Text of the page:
I’ve been asked if I’m prejudiced against older films to which HDR has been added, and I’m not.
It generally works fine, if not on projectors.
I’ve worked hard for aeons to get my projectors and panels to play nicely with HDR, going back to when it initially appeared along with digital audio tracks on laser discs. As I recall the disc was Miami Vice for digital audio.
Mr. Smith just wasn’t working for me. Blacks tended to clot, and darkness prevailed.
Back into settings.
I must thank Sony for instructions that hardly cover details, so after a helpful chat with Value Electronics Robert Zohn – his background is technical, so he knows his stuff – I experimented, and it seems that the Sony OLED panels will remember settings for both HDR as well as Dolby Vision, once you enter the expert area.
After an hour of experimentation – a wonderful Cabernet at hand, and helpful – Mr. Smith looks far better than before adjustment.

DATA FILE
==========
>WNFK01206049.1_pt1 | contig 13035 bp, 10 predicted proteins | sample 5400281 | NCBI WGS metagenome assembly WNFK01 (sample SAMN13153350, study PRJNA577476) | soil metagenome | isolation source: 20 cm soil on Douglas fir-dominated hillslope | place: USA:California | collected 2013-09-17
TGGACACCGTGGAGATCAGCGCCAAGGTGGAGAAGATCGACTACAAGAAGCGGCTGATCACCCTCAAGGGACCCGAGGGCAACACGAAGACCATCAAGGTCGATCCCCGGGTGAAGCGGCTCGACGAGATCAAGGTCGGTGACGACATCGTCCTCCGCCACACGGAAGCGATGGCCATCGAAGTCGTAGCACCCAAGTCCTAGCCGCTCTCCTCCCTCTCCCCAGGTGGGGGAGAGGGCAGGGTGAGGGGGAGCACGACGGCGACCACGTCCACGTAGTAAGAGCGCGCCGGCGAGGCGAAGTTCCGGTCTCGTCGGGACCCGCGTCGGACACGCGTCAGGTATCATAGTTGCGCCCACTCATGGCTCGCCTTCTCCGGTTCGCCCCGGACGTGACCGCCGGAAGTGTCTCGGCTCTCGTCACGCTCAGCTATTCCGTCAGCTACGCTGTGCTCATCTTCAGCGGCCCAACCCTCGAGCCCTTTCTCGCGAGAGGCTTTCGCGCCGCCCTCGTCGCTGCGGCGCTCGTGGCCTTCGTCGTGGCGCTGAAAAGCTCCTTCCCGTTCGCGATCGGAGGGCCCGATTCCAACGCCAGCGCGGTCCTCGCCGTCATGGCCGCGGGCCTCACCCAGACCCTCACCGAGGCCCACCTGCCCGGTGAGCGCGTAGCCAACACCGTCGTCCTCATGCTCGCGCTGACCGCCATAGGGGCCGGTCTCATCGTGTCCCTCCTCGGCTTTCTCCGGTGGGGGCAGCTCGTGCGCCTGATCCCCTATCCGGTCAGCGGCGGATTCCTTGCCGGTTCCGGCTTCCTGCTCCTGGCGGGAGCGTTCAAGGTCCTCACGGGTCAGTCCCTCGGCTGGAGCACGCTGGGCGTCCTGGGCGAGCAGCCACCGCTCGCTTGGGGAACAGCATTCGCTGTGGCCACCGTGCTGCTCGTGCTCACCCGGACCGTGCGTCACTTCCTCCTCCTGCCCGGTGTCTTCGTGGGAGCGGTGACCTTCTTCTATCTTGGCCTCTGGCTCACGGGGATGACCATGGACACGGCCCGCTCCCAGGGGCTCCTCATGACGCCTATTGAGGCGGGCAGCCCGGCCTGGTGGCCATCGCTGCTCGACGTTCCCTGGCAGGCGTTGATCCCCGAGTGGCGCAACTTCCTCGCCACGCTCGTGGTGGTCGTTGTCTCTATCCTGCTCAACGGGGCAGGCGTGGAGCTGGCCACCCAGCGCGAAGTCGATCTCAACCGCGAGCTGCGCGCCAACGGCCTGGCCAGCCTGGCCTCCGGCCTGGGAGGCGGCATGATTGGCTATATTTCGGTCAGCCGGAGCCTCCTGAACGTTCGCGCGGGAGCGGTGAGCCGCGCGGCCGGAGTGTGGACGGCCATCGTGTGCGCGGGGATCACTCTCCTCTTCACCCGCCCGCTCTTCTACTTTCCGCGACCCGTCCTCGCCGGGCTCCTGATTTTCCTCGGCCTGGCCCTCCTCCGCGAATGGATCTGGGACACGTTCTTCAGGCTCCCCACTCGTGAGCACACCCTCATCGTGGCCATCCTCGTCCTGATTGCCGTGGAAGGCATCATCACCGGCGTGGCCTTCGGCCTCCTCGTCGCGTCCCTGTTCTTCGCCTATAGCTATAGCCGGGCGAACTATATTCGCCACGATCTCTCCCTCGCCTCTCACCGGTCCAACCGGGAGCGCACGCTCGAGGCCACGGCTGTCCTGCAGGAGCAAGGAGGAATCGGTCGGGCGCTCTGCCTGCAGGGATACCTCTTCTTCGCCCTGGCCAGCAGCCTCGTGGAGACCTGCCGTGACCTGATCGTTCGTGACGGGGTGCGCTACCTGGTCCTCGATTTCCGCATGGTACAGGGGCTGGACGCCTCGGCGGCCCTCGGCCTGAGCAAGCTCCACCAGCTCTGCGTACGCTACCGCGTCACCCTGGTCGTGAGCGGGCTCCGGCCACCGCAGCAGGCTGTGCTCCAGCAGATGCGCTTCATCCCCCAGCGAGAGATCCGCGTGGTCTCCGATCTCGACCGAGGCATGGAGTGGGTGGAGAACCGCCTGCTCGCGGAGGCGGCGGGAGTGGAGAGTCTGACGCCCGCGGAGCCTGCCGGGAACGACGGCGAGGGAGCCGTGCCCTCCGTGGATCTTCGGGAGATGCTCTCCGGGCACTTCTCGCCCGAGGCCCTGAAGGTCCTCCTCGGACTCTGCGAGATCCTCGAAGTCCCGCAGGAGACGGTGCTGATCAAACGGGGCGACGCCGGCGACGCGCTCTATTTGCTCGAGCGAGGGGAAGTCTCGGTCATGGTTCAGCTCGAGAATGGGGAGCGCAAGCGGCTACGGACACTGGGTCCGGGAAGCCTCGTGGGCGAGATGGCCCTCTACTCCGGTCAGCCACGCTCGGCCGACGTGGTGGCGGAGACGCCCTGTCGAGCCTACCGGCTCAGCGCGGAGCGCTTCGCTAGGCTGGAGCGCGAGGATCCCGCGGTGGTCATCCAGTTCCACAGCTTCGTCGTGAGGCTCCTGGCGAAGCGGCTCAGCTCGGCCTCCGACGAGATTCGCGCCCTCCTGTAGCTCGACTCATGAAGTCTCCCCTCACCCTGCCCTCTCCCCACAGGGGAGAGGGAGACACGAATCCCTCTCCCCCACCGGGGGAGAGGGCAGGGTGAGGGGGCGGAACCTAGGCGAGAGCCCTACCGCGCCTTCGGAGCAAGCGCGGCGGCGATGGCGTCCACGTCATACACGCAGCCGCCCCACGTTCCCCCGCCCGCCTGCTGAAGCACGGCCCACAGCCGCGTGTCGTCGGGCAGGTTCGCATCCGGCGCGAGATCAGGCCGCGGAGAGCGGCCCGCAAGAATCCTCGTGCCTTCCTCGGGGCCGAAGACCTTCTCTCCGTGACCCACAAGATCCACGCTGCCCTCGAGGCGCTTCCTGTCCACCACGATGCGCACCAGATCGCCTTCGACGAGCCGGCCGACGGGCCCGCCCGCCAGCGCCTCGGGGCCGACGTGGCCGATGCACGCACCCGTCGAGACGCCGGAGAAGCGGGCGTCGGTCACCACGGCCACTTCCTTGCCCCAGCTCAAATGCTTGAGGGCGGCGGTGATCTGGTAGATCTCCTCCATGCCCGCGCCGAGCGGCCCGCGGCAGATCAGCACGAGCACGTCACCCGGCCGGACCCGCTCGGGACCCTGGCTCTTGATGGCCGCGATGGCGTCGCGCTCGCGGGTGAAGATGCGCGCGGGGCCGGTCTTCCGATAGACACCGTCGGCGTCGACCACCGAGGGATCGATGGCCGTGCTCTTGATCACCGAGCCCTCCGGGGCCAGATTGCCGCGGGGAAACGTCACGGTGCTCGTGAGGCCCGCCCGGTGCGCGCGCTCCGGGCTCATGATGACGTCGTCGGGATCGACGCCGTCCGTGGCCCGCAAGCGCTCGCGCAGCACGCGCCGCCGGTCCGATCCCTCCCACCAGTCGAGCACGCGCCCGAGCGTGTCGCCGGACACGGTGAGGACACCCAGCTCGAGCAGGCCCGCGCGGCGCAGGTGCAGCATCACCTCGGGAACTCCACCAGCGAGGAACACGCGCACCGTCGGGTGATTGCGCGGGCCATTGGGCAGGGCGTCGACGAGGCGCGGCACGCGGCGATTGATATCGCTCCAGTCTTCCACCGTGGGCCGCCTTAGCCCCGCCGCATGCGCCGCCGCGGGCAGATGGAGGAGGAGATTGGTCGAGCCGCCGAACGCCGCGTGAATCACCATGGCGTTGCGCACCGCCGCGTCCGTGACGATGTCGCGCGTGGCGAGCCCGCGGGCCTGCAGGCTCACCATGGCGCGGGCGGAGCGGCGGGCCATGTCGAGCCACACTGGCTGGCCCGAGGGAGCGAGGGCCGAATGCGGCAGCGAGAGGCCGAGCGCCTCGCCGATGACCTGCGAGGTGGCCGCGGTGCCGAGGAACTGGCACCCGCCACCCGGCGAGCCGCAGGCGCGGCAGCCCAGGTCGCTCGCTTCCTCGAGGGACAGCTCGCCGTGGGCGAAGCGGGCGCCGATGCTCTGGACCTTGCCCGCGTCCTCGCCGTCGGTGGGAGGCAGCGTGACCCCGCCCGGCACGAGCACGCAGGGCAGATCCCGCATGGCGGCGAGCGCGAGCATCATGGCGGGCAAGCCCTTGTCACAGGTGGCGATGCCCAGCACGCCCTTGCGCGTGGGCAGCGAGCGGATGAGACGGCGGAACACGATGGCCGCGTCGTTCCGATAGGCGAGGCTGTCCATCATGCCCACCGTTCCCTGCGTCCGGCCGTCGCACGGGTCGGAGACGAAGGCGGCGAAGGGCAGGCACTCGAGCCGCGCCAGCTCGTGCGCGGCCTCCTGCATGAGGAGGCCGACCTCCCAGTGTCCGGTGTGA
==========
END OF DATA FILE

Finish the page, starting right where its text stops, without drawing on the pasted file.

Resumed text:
Is it better than the recent Blu-ray?
Not certain, as that was an exquisite job, and simply magnificent.
On an OLED, the imagery is better, but in this specific case, I’m just not seeing the need.
As to 4k, we do get a bit more resolution in pixel peeping mode, and it’s nice. But grain will be deplored by thousands, as it appears akin to a sand storm.
I can live with it, and it’s fine from a nominal seating distance, but I’m not seeing the need for 4k in home theaters for ancient films, that arrived just after sound.
As an aside, these comments are not against the work performed, which is fine. My thoughts regard the overall technology. These films should absolutely be restored and preserved in 4k.
4k Image – 5 – OLED Panel<br />
4k Image – 4 – Projection
Audio – 5
Pass / Fail – Pass
Upgrade from Blu-ray – Not necessarily
Very Highly Recommended
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